Ahmad ibn Fahdlan (born AD 877, date of death unknown): Michael Crichton's Eaters of the Dead (Vintage - 1976) and the 1999 film The 13th Warrior starring Antonio Banderas re-introduced the exploits of Ibn Fahdlan. Much of Crichton's version of Ibn Fahdlan's later adventures are fictionalized and parallel the story of Beowulf, but this doesn't make the traveler unremarkable. One hundred years after writing about his historic travels, no one remembered Ibn Fahdlan, and another nine hundred years would pass before analysis and recognition of the importance of his journey occurred. He was one of the first Arab travelers to provide a firsthand depiction of Vikings in eastern lands.
Born in Baghdad, the capital of the Abbasid empire, Ibn Fahdlan's writings reveal little of his family's origins or status. He was a faqih, an expert in Islamic law. On June 21, 921, the Abbasid caliph Muqtadir sent Ibn Fahdlan as an envoy to the Muslim ruler of the Bulgars, who had converted in 900. The Bulgar ruler wanted instruction in Islam and the construction of a mosque, as well as help against the Khazars who had taken his son as a hostage and treated the Bulgars as vassals.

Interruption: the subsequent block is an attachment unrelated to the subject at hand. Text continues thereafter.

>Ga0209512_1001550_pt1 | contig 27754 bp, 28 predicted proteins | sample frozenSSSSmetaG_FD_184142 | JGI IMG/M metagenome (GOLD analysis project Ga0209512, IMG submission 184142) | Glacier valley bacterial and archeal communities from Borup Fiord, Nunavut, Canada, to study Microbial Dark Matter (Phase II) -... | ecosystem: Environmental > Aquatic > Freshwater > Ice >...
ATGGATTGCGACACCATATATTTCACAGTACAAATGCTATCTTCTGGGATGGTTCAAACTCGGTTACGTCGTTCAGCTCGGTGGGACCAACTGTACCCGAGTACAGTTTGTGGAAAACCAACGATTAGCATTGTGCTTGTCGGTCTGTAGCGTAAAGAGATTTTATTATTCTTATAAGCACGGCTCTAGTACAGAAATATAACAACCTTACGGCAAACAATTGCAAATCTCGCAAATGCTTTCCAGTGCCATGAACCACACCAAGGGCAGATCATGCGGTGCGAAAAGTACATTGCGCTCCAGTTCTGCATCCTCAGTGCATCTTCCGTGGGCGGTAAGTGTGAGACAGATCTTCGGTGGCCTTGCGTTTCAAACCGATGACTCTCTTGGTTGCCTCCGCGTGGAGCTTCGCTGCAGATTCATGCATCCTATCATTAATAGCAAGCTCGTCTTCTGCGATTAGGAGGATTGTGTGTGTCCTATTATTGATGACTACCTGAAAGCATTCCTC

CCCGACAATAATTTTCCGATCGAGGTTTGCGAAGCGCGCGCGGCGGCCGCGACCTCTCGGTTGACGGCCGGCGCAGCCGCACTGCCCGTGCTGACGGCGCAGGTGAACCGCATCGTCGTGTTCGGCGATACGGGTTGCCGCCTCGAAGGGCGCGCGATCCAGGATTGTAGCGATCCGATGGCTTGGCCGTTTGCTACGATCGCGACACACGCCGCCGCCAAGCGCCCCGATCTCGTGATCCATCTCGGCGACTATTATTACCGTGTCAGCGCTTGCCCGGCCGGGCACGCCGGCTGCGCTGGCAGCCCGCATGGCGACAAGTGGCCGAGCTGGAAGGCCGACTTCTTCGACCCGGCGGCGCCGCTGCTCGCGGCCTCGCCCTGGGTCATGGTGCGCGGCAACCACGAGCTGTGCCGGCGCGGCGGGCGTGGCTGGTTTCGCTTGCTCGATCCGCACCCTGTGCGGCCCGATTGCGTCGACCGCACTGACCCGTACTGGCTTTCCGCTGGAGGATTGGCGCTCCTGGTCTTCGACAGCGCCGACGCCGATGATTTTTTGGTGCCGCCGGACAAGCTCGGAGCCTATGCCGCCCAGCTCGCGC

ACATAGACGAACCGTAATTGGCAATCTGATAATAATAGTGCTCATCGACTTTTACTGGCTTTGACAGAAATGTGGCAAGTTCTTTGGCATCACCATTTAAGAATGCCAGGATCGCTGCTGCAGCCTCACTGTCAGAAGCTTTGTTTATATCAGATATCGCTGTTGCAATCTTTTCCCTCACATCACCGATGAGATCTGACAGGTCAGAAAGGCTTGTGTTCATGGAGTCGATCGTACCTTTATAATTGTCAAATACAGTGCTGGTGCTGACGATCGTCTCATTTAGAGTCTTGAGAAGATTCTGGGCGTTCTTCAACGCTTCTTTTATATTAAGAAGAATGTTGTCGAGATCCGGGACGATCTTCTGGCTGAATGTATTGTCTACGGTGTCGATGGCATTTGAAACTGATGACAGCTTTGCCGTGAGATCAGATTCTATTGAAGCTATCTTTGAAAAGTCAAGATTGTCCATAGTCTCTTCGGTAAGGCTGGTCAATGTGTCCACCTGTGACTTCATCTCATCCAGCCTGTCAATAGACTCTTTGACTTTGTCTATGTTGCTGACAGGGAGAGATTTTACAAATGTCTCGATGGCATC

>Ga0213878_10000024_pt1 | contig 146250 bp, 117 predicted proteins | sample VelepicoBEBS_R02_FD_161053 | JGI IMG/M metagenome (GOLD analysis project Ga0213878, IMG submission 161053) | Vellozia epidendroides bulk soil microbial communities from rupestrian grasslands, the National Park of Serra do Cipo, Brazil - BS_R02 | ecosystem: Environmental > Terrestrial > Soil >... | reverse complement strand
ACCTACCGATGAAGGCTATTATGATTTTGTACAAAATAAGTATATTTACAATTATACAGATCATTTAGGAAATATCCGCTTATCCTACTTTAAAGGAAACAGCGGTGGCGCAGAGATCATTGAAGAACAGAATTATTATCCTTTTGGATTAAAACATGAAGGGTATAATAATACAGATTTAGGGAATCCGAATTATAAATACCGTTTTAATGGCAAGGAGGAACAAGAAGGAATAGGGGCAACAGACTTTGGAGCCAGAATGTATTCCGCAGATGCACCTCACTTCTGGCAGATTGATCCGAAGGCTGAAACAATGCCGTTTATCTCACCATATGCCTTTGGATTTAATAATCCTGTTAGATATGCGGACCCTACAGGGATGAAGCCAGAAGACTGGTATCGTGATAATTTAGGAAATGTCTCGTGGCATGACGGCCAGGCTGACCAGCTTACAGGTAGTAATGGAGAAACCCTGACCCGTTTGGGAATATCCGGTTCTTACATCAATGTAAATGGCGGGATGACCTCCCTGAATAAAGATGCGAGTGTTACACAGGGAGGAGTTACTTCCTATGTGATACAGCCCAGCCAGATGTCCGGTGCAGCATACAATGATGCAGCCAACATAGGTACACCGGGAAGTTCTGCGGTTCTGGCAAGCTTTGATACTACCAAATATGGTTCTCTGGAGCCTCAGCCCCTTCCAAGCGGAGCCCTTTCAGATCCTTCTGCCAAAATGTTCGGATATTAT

Although he failed to provide the Bulgar king with a promised 4,000 dinars, Ibn Fahdlan achieved his goal of their meeting on May 12, 922, a journey of almost a year, which covered 2,500 miles. Afterward, while traveling along the Volga River, Ibn Fahdlan met a group of Scandinavian traders, known as the Rus among Arabs and the Vikings in the west. They had raided in fifty-four longships as far as Seville during 844, so Muslims were aware of them. Ibn Fahdlan wrote in his account, "I have never seen bodies more perfect than theirs. They were like palm trees. They are fair and ruddy.... Each of them carries an ax, a sword, and a knife and is never parted from any of the arms.... Their swords are broad bladed and grooved like the Frankish ones. From the tips of his toes to his neck, each man is tattooed in dark green.... All their women wear on their bosoms a circular brooch made of iron, silver, copper, or gold, depending on their husband's wealth and social position." He was less impressed with their manners. "They are the filthiest of God's creatures. They do not clean themselves after urinating or defecating, nor do they wash after having sex. They do not wash their hands after meals."